Battle of Montiel

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For an earlier battle of the Reconquista, see Battle of Montiel (1143).
Battle of Montiel
Part of the Hundred Years' War
and the Castilian Civil War
Battle of Montiel.jpg
Miniature of the Battle of Montiel from the "Chronicles" of Jean Froissart (15th century)
Date 14 March 1369
Location Montiel, La Mancha, Castile
Result Decisive Franco-Castilian victory
Belligerents
Escudo Corona de Castilla.png Castilians
COA of Nasrid dynasty kingdom of Grenade (1013-1492).svg Granada
Escudo Corona de Castilla.png Castilians
France Ancient.svg France
Commanders and leaders
Peter of Castile Henry II of Castile
Strength
~15000 troops unknown
Casualties and losses
unknown unknown

The Battle of Montiel was fought in 1369 between Franco-Castilian forces, and an alliance of pro-English forces.

Background[edit]

In 1366 there was a civil war of succession in Castile . The ruling Peter of Castile's forces were pitched against those of his half brother Henry of Trastámara. Peter was supported by England and Trastámara by the French. Edward, Prince of Wales (known as the Black Prince), in his capacity as Prince of Aquitaine, led the English forces and the French were led by Bertrand du Guesclin[1] The reason Edward represented Aquitaine rather than England, was to avoid the breach of a peace treaty between the French and English that was in place at the time.[2]

The armies in support of Trastámara were defeated at the battle of Najera (1367); however, this was of dubious long-term significance as Peter of Castile and the Black Prince fell out over money. The Black Prince, also affected by dysentery, withdrew his support from Peter and returned to Aquitaine.[3]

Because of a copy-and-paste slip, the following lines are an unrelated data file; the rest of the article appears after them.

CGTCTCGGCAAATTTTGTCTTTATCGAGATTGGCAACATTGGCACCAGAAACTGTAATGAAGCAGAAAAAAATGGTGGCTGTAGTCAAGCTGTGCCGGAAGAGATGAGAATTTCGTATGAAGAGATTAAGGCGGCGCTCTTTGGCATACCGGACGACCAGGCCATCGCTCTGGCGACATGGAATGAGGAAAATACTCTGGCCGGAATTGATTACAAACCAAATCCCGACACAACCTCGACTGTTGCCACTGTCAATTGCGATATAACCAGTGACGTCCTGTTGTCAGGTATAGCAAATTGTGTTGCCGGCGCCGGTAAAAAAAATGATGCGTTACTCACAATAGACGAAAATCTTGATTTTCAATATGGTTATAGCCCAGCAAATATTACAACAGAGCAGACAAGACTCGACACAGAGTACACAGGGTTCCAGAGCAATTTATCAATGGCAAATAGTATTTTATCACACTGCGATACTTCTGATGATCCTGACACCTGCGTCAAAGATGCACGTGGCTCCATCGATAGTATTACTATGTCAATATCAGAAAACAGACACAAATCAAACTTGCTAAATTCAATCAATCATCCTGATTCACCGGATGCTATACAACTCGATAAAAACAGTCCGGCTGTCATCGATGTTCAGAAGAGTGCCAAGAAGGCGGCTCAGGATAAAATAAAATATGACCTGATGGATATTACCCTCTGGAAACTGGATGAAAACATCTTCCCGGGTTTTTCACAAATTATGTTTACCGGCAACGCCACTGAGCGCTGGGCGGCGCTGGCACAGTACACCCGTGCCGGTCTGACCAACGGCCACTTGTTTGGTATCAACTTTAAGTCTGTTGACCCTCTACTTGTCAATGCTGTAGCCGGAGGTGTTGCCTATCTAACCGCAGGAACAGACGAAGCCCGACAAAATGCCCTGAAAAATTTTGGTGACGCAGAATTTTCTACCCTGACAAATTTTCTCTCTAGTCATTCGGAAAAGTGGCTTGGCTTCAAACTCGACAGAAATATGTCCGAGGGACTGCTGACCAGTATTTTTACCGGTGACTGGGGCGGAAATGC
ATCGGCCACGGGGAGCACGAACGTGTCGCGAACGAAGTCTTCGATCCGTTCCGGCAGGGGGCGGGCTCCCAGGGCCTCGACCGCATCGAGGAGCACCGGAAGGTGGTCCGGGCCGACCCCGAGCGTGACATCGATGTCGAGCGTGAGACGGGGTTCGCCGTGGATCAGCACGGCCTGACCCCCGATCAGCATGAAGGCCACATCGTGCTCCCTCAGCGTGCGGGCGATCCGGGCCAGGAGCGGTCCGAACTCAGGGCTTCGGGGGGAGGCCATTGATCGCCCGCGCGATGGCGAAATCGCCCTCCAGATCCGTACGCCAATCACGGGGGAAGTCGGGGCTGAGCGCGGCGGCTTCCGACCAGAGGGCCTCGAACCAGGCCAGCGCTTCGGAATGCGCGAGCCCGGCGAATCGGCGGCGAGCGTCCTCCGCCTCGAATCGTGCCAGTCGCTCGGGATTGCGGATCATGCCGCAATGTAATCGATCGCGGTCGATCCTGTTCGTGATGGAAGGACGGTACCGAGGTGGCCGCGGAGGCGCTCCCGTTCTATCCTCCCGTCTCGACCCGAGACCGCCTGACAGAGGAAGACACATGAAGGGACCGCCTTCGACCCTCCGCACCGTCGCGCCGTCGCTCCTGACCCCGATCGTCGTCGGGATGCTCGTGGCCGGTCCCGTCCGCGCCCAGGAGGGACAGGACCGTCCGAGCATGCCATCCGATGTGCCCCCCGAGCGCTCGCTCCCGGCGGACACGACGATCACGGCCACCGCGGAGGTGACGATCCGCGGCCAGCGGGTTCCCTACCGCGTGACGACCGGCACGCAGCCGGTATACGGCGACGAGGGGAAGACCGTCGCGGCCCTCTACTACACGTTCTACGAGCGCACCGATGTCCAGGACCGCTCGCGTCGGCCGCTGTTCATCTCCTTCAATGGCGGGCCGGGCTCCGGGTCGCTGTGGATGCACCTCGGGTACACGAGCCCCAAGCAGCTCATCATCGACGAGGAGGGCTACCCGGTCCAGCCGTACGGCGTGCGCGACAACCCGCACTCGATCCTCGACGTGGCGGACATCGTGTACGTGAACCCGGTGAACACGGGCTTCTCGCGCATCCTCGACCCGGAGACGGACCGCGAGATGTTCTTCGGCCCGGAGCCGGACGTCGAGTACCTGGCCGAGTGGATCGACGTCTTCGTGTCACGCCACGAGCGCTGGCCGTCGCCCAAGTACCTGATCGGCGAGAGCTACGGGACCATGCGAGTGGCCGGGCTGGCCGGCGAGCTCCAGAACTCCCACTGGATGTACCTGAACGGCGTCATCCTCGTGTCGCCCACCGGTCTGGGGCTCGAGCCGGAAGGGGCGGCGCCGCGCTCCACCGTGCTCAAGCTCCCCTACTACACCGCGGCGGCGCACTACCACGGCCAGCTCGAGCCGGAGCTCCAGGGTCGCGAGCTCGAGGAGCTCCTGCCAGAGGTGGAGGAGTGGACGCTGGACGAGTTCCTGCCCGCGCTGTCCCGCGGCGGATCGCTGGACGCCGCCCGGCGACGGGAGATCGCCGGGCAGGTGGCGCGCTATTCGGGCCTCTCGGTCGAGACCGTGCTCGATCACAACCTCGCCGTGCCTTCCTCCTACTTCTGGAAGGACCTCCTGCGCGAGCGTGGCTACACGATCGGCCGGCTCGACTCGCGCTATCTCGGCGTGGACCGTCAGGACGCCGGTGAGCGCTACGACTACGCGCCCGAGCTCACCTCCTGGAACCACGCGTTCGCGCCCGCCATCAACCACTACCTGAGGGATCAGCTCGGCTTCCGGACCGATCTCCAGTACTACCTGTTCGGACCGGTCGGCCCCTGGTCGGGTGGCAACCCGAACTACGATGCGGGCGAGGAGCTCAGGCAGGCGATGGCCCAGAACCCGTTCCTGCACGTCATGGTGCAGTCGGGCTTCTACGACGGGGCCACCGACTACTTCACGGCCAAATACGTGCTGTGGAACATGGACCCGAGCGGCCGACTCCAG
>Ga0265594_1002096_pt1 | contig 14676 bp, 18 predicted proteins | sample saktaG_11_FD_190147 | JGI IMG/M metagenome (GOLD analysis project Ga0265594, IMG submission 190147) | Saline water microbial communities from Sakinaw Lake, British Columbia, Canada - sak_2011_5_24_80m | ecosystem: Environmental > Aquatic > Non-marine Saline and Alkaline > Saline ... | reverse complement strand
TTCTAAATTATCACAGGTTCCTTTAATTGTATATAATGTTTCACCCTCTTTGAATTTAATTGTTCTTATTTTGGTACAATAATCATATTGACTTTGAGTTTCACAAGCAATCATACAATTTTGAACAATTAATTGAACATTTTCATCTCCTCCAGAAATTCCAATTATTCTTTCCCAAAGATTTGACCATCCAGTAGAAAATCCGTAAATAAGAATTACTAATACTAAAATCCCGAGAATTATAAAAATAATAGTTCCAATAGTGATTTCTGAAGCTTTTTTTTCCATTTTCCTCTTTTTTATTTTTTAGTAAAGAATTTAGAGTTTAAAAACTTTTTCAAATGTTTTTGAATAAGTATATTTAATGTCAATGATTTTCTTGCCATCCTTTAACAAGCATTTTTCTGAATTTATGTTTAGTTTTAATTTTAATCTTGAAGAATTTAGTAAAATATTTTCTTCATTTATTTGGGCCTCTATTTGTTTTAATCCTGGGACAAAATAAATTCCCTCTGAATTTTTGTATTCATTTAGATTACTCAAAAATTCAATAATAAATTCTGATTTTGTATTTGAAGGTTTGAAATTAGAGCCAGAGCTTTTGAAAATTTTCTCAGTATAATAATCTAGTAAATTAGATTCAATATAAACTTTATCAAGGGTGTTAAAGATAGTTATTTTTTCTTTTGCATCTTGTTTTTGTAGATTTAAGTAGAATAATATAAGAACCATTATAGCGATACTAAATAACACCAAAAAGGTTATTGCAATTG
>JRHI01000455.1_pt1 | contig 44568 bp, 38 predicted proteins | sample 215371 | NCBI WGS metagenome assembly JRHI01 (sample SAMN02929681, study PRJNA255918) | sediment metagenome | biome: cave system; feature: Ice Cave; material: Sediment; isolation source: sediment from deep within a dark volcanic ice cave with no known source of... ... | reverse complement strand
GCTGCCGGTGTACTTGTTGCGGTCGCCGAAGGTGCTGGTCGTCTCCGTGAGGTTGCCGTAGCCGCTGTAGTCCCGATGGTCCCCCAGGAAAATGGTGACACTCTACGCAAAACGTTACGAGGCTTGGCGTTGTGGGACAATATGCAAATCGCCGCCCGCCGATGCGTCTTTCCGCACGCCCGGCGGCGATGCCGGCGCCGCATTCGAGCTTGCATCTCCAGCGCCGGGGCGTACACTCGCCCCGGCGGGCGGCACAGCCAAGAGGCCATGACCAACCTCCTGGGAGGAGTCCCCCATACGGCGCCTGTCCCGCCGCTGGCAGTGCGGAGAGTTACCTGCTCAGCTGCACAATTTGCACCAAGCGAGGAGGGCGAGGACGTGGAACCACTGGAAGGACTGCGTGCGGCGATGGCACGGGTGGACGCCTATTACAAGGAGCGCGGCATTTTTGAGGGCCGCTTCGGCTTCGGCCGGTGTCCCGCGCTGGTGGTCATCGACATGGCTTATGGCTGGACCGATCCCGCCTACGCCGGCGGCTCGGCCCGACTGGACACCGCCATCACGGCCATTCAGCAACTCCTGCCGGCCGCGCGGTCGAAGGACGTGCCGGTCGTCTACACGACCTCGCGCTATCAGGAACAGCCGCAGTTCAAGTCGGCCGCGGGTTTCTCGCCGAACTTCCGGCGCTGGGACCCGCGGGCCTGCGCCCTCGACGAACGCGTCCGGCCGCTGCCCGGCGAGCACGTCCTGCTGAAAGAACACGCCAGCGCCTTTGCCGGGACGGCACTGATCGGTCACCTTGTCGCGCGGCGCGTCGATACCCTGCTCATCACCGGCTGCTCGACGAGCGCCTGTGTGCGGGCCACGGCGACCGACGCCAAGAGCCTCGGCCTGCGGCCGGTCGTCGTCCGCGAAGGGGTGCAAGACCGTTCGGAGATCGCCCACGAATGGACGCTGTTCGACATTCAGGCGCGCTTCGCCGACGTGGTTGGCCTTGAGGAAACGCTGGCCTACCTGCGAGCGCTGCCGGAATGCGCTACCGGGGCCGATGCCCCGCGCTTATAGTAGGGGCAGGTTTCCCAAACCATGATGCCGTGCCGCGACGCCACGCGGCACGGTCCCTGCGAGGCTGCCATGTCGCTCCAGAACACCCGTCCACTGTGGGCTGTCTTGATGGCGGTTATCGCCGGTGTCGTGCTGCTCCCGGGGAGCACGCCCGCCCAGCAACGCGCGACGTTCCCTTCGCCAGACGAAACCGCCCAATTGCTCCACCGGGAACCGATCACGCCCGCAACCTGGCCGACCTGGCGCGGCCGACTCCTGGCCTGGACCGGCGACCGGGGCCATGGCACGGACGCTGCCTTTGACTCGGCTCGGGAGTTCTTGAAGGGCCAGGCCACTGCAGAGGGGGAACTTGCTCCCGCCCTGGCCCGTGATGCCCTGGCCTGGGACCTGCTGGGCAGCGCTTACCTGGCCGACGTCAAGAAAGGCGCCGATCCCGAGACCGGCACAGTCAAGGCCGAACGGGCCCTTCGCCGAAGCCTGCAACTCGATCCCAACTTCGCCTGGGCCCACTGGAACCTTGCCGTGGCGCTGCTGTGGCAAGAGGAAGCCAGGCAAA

The battle[edit]

The Battle of Montiel was fought between Franco-Castilian forces, and an alliance of pro-English forces. The Franco-Castilian force was led by Bertrand du Guesclin, while Peter of Castile led a Castilian-Granadine force. The Franco-Castilians were victorious largely thanks to the tactics of du Guesclin.

The aftermath[edit]

After the battle, Peter fled to the castle of Montiel, where he became trapped. In an attempt to bribe Bertrand du Guesclin, Peter was lured into a trap outside the castle. In a confrontation with his stepbrother Henry, Peter was killed. His death on 23 March 1369 marked the end of the Castilian Civil War. His victorious half-brother was crowned Henry II of Castille.

Henry made du Guesclin Duke of Molina and formed an alliance with the French King Charles V. Between 1370 and 1376, the Castilian fleet provided naval support to French campaigns against Aquitaine and the English coast while du Guesclin recaptured Poitou and Normandy from the English.[2]

Notes[edit]

  1. ^ Curry. The Hundred Years War. pp. 69-70
  2. ^ a b Wagner. Encyclopedia of the Hundred Years War. p. 178
  3. ^ Wagner. Encyclopedia of the Hundred Years War. p. 122

References[edit]

  • Curry, Anne (2002). The Hundred Years War 1337-1453. Oxford: Osprey Publishing. ISBN 1-84176-269-5. 
  • DeVries, Kelly (2006). Battles of the Medieval World. New York: Barnes & Noble. pp. 148–157. ISBN 0-7607-7779-9. 
  • Wagner, John A (2006). Encyclopedia of the Hundred Years War. Westport CT: Greenwood Press. ISBN 0-313-32736-X. 

Coordinates: 39°0′N 4°0′W / 39.000°N 4.000°W / 39.000; -4.000